With reference to Figures 5 and 6, a second embodiment is provided where constant current is provided to the LED strings 14. In particular, for each of the LED strings 14, a current regulator 36 is provided in parallel to the respective first, second, third resistor 28, 30, 34. For example, for each of the LED strings 14, a first current regulator 36A is provided in parallel to the first resistor 28, a second current regulator 36B is provided in parallel to the second resistor 30, and a third current regulator 36C is provided in parallel to the third resistor 34. Any configuration of current regulator may be utilized which provides constant voltage across the respective first, second, third resistor 28, 30, 34. By way of non-limiting example, each of the current regulators 36 may include a Zener diode 38. Bias lines 40 are provided, as shown in Figure 5, to carry positive voltage from the positive voltage terminal 22 to each of the Zener diodes 38. The Zener diodes 38 provide a constant voltage, e.g., a voltage of 1.24 VDC, across the respective first, second, and third resistors 28, 30, 34, e.g., between lines 39a and 39b. With constant voltage across the respective first, second, third resistors 28, 30, 34, constant current may be delivered therefrom. Switches 42 may be also provided for each of the LED strings 14. As shown in Figure 6, the switches 42 may be located between the respective first, second, third resistors 28, 30, 34 and the second ends 20 of the LED strings 14. The switches 42 are preferably set to a normally open state so that without voltage applied thereto, no current may flow therethrough. The switches 42 may be field effect transistors, more particularly, metal oxide semiconductor field effect transistors (MOSFETs), and, more particularly, n-channel type MOSFETs. As MOSFETs, the switches 42 may be activated with positive voltage applied to gates 44 by bias lines 40. With this arrangement, stray current is restricted from flowing into the LED strings 14, causing uncontrolled illumination thereof.

As shown in Figure 5, bias resistors 45 may be provided along the bias lines 44 to control the amount of voltage being applied to the current regulators 36 and the switches 42.

The module 10 may be used alone or in combination with other modules 10 as a system in forming a light fixture. The first, second, and third terminals 24, 26, 32 and the positive voltage terminal 22 may be configured in various manners to allow for the boards 12 of different modules 10 to electrically couple, as well as, to allow for electrical coupling with external electrical components, e.g., via wires. With reference to Figure 7, the module 10 is shown with cooperating male and female connectors 46, 48. The male and female connectors 46, 48 are shown to be located at opposing first and second ends 47, 49 of the module 10, thus, allowing for end-to-end connection with similarly-configured modules 10. The male connector 46 is provided as a generally flat conductive element formed to slide into, and be engaged by, the female connector 48, which may be generally U-shaped with a downward depending arm for pressing engagement against the male connector 46. The female connector 48 is inherently biased to the closed position shown in Figure 7 to maintain good contact with the received male connector 46.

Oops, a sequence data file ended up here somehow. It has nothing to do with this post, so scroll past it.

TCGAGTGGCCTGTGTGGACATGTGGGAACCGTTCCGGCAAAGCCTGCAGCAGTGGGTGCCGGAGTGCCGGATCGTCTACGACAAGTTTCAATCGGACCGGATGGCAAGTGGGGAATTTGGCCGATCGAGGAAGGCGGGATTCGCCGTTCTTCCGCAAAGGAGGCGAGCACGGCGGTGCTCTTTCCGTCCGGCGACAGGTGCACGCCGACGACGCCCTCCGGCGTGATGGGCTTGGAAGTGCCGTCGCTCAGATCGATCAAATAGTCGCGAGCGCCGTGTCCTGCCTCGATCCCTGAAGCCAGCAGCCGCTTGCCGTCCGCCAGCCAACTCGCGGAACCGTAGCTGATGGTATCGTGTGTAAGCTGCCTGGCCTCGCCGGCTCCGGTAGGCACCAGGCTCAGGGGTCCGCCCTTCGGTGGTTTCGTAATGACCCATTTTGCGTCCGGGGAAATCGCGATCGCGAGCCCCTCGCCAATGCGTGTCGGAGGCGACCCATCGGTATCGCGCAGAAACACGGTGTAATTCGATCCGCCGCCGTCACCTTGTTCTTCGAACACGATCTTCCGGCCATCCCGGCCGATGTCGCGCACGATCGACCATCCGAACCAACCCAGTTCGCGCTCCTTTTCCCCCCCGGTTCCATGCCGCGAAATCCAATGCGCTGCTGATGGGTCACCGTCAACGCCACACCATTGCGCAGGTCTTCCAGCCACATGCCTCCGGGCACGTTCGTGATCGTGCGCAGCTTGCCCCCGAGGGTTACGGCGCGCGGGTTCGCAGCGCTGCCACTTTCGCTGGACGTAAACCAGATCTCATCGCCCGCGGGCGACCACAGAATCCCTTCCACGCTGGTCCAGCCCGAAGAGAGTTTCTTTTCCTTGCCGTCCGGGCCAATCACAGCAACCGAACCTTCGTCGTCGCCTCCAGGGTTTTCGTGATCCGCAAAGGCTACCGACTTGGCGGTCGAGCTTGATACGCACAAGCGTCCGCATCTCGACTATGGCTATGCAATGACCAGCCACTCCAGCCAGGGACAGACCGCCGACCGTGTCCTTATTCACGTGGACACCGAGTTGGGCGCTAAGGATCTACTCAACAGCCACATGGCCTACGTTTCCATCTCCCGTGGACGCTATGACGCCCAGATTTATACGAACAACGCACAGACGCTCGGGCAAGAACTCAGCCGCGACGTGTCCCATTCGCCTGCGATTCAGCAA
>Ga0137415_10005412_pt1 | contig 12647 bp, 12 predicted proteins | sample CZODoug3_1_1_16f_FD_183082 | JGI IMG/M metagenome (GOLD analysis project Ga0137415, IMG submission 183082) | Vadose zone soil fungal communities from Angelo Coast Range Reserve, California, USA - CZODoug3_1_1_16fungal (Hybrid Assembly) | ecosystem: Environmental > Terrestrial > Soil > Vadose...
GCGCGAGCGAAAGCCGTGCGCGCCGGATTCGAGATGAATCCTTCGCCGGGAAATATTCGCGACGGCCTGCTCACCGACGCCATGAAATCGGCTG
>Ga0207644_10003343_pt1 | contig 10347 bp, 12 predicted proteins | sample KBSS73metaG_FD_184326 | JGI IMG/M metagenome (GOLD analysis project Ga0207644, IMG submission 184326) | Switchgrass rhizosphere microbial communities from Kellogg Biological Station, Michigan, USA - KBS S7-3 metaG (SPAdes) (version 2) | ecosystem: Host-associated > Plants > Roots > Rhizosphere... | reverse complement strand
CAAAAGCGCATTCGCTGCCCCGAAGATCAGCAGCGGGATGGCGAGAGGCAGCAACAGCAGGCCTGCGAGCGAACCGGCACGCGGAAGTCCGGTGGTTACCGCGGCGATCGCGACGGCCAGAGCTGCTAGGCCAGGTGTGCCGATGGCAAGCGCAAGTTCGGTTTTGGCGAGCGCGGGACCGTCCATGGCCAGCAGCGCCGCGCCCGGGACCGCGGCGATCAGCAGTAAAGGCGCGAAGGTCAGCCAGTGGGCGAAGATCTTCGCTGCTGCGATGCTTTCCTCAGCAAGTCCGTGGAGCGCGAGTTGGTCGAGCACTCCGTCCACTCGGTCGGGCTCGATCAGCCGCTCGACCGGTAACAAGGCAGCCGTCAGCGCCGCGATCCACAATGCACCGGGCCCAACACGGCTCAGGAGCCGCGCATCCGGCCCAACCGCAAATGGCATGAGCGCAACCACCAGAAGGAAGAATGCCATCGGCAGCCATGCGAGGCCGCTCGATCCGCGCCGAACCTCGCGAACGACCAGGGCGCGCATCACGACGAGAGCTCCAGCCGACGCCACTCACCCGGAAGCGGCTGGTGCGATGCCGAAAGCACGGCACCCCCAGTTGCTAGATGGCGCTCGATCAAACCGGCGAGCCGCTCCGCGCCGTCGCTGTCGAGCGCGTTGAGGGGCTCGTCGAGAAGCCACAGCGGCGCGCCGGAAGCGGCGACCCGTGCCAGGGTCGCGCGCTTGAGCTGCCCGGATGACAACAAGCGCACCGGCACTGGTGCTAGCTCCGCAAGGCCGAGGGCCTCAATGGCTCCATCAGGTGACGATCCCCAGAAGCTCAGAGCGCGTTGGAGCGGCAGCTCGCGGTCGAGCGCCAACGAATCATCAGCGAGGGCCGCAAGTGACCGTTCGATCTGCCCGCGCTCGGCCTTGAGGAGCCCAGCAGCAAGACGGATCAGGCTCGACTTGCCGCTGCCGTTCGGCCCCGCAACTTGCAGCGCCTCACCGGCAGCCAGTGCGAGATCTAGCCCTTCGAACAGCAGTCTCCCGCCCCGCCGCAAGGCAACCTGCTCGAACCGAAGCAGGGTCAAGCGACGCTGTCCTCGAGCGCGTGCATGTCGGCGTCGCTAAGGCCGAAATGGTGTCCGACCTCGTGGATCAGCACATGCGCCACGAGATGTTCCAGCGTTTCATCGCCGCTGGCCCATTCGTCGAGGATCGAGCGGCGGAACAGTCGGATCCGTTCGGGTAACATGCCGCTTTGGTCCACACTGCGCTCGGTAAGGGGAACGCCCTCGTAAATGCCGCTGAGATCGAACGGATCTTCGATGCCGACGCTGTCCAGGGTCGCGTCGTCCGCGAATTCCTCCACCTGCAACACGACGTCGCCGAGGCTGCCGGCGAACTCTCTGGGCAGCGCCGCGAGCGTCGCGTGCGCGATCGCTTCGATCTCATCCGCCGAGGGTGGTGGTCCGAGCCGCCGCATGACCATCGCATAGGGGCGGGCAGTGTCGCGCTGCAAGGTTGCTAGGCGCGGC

A wire coupling module 50 may be provided having a plurality of wire-to-board connectors 52. The wire-to-board connectors 52 may be of various configurations, including the type which make electrical connection with the wires having been pushed thereinto, such as with Wago type connectors. The wire coupling module 50 may include a plurality of the female connectors 48 corresponding to the wire-to-board connectors 52. The female connectors 48 are electrically coupled with the wire-to-board connectors 52 to conduct therethrough electricity from the corresponding wire-to-board connectors 52. The wire coupling module 50 may be connected to one end of the module 10 using the female connectors 48, thereby allowing for wires to be connected to the module 10, albeit indirectly. The wire-to-board connectors 52 should correspond, in quantity and positioning, to the positive voltage terminal 22, and each of the terminals 24, 26, 32, as provided. Alternatively to utilizing the wire coupling module 50, the wire-to-board connectors 52 may be provided directly on the module 10 as any of the first, second, third terminals 24, 26, 32 and/or as the positive voltage terminal 22.